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Choctaw Chief Martin Dies

Choctaw Chief Martin Dies

Phillip Martin, the head of the Choctaw nation who performed what had become known as the “Mississippi Miracle,” died last month after suffering a massive stroke. Martin, chief (or miko) of the tribe for 32 years until being unseated in 2007, was a pioneer in economic growth in Indian Country, arranging financing to build manufacturing plants on the tribe’s central Mississippi reservation long before gaming became a valued tool.

But when gaming did become available, Martin took full advantage of it. When riverboats were legalized in Mississippi in 1992, Martin immediately built a land-based casino, equal to anything found in Las Vegas. Today, the casinos are a big revenue generator for the tribe.

Martin was eulogized from many quarters.

NIGA Chairman Ernie Stevens, Jr. called Martin “one of most important mentors in my life. He was an American legend.”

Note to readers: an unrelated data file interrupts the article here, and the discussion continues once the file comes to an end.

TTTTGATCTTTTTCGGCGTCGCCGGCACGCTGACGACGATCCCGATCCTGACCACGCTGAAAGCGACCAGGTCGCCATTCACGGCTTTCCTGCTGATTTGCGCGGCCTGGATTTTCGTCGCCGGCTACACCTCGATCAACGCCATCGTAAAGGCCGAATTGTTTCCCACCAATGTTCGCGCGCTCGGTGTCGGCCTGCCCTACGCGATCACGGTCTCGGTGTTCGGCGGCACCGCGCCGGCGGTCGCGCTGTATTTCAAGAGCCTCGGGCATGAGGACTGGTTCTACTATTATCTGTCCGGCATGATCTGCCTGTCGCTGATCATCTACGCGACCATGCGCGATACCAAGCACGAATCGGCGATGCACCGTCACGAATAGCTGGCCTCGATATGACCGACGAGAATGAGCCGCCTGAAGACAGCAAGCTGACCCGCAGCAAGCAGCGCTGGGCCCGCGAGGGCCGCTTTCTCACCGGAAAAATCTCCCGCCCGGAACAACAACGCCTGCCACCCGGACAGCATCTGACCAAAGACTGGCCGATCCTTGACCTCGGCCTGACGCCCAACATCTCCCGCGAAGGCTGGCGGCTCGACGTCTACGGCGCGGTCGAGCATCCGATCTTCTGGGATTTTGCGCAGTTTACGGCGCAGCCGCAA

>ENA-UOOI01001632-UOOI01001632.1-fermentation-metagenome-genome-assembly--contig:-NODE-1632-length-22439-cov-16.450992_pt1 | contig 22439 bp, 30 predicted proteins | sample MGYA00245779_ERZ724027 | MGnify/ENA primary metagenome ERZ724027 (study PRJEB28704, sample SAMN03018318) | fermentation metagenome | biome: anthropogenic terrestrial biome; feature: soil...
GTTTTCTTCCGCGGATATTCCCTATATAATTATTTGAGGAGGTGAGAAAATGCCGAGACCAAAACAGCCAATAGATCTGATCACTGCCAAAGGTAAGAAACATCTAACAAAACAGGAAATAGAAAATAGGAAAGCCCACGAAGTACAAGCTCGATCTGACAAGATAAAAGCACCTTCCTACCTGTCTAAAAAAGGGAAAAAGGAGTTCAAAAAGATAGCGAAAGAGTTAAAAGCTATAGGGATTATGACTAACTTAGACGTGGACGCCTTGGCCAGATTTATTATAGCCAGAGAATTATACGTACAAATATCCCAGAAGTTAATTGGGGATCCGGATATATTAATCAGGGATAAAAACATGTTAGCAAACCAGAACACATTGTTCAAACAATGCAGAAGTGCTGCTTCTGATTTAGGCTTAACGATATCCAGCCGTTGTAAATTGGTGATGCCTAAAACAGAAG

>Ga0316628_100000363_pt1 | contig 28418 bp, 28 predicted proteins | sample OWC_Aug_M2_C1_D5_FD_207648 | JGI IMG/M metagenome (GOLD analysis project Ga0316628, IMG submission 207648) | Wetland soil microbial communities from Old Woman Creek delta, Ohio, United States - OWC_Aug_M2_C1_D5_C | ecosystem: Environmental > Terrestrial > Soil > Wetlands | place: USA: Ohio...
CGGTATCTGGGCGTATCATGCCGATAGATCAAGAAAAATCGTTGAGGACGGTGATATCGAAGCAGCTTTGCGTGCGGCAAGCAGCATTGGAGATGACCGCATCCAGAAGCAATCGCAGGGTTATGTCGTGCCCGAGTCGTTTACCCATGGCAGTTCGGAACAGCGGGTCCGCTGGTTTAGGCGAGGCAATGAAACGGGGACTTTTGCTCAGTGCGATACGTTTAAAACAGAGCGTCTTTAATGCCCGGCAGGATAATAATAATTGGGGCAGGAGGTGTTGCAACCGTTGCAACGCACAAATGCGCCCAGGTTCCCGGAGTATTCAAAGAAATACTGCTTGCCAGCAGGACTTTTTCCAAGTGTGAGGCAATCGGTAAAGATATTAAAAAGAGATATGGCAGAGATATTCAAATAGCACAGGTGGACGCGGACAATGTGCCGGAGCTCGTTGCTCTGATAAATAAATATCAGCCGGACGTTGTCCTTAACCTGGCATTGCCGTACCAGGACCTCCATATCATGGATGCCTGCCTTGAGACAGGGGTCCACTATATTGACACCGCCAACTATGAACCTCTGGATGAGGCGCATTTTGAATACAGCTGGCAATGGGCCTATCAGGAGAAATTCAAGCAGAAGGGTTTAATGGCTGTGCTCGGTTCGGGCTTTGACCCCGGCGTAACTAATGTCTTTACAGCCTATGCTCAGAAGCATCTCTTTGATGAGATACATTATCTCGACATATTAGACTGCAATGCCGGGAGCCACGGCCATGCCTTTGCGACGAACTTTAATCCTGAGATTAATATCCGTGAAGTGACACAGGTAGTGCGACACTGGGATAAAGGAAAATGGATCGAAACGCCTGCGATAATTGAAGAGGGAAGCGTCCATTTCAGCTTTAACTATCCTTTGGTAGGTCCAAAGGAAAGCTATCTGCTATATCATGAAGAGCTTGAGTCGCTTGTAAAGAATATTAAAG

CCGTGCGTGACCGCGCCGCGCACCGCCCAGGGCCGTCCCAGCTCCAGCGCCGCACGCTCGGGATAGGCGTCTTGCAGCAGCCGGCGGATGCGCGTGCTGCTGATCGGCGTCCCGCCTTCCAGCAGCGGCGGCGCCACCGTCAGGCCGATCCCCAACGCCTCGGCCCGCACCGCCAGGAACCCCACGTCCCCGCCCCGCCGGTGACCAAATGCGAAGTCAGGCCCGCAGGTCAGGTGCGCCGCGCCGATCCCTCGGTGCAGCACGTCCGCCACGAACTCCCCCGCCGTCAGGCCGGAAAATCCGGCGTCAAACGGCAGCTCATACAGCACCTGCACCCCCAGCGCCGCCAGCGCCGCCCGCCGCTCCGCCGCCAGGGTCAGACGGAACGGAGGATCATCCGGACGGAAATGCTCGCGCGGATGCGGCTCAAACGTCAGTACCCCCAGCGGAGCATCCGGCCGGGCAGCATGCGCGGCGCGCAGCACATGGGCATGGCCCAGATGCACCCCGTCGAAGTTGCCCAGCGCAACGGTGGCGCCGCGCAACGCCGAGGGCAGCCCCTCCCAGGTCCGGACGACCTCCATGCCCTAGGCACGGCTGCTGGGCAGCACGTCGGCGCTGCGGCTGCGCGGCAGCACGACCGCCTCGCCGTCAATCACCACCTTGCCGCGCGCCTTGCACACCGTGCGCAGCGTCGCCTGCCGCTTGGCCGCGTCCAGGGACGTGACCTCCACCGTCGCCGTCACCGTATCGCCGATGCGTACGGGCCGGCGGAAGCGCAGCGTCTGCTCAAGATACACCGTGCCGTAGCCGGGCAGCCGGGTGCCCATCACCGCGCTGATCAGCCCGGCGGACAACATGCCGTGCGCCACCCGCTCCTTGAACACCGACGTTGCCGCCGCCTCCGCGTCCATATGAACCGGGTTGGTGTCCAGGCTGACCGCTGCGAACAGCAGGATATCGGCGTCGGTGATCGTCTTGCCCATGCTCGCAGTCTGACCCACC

“Chief Martin earned respect for the Mississippi Band of Choctaw as one of our original American democracies and he was a champion of Indian sovereignty,” Stevens said. “He always worked to create Indian opportunity and to ensure respect for Indian sovereignty. He improved the lives of Indian people throughout the nation.”

U.S. Senator Roger Wicker (R- Mississippi) also eulogized Martin.

“Chief Martin was a leader who inspired his people and strengthened his community and state,” said Wicker. “During his years of public service, he helped bring his community out of poverty and troubled times and created hope and opportunity for Mississippi Choctaws. Chief Martin will be missed by many, but his legacy of self-determination will continue to flourish in future generations of Choctaws.”

U.S. Senator Thad Cochran (R-Mississippi) said, “I am saddened by the loss of Phillip Martin, whose service to and leadership of the Choctaw tribe resulted in the accomplishment of many good things. It was my privilege to work with Chief Martin as he brought forth new ideas to improve life for the Choctaw people and to expand their cultural, economic and educational opportunities. In the end, he helped not only the Mississippi Band of Choctaw Indians, but all of Mississippi.”

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